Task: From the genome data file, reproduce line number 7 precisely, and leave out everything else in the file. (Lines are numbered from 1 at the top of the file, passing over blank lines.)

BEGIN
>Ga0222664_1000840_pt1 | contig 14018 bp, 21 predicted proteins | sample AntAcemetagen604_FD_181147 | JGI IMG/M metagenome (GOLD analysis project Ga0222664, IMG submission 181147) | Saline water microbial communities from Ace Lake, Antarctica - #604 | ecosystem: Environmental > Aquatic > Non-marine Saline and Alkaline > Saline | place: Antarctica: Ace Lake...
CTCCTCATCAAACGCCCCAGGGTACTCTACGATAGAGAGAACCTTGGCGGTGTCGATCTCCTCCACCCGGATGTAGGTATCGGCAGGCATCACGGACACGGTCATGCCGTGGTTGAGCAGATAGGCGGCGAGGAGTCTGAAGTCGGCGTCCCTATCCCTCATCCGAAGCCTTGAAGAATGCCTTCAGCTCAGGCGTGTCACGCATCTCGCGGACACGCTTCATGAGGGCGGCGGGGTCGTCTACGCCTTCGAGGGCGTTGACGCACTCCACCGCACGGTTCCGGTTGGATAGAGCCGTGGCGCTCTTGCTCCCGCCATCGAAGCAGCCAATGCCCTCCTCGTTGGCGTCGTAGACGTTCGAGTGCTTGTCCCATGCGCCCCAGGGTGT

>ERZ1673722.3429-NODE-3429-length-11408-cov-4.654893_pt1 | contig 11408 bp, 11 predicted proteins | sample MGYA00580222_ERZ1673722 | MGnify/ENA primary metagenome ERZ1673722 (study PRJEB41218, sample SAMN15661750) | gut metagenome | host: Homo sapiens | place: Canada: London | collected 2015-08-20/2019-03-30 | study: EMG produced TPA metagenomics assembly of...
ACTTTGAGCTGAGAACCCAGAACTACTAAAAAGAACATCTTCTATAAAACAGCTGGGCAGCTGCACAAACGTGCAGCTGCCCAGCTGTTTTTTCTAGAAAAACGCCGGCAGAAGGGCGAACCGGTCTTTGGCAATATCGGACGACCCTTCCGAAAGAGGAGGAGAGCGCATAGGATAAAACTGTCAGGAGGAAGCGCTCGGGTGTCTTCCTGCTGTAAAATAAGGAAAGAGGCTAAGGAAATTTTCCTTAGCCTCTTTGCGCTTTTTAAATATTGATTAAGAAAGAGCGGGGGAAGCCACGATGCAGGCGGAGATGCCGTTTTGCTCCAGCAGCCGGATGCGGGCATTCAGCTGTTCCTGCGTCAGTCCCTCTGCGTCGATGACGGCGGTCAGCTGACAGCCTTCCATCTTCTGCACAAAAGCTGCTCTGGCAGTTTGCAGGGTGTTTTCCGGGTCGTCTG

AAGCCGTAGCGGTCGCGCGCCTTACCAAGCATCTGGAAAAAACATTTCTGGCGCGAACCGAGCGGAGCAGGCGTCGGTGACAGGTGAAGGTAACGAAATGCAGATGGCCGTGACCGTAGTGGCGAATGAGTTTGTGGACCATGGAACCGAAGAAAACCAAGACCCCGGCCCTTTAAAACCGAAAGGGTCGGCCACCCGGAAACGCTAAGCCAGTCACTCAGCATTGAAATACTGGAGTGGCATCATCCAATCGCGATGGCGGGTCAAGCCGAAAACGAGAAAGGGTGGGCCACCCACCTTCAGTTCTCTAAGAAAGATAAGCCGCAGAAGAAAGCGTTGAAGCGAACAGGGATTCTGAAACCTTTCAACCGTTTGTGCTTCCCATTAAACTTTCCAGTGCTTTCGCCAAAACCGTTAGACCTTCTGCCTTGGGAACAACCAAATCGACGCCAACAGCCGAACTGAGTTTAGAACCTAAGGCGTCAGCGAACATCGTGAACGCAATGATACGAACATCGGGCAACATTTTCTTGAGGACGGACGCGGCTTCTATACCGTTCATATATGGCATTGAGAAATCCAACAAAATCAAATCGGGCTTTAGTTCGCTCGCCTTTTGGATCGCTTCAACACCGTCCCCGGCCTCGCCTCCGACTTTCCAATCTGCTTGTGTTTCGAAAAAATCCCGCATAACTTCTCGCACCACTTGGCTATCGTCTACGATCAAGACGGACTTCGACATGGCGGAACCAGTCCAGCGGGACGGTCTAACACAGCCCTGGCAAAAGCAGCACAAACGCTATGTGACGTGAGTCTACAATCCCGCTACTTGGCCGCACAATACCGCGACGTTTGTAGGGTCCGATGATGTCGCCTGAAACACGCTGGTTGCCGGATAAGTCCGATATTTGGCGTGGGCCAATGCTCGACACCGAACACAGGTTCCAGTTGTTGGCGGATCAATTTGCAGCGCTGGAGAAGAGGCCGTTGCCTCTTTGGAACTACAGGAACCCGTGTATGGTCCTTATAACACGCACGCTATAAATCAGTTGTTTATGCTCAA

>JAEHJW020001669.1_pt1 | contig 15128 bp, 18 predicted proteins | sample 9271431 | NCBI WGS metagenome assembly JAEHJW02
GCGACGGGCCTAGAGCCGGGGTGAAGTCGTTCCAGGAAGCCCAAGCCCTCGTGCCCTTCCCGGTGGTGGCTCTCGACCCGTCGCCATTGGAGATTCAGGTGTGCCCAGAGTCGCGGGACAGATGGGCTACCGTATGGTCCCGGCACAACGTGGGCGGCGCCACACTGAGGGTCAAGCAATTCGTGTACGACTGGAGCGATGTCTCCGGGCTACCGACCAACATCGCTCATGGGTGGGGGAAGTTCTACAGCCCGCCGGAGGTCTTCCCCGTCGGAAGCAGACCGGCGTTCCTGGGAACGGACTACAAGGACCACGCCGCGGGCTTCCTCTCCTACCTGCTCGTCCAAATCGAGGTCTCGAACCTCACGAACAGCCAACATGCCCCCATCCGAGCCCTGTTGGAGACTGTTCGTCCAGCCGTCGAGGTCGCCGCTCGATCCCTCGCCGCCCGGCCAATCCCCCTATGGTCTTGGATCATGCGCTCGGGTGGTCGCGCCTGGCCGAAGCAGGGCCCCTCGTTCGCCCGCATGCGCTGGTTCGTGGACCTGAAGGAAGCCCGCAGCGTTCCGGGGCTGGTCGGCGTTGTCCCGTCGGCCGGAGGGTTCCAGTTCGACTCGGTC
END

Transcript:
GCGACGGGCCTAGAGCCGGGGTGAAGTCGTTCCAGGAAGCCCAAGCCCTCGTGCCCTTCCCGGTGGTGGCTCTCGACCCGTCGCCATTGGAGATTCAGGTGTGCCCAGAGTCGCGGGACAGATGGGCTACCGTATGGTCCCGGCACAACGTGGGCGGCGCCACACTGAGGGTCAAGCAATTCGTGTACGACTGGAGCGATGTCTCCGGGCTACCGACCAACATCGCTCATGGGTGGGGGAAGTTCTACAGCCCGCCGGAGGTCTTCCCCGTCGGAAGCAGACCGGCGTTCCTGGGAACGGACTACAAGGACCACGCCGCGGGCTTCCTCTCCTACCTGCTCGTCCAAATCGAGGTCTCGAACCTCACGAACAGCCAACATGCCCCCATCCGAGCCCTGTTGGAGACTGTTCGTCCAGCCGTCGAGGTCGCCGCTCGATCCCTCGCCGCCCGGCCAATCCCCCTATGGTCTTGGATCATGCGCTCGGGTGGTCGCGCCTGGCCGAAGCAGGGCCCCTCGTTCGCCCGCATGCGCTGGTTCGTGGACCTGAAGGAAGCCCGCAGCGTTCCGGGGCTGGTCGGCGTTGTCCCGTCGGCCGGAGGGTTCCAGTTCGACTCGGTC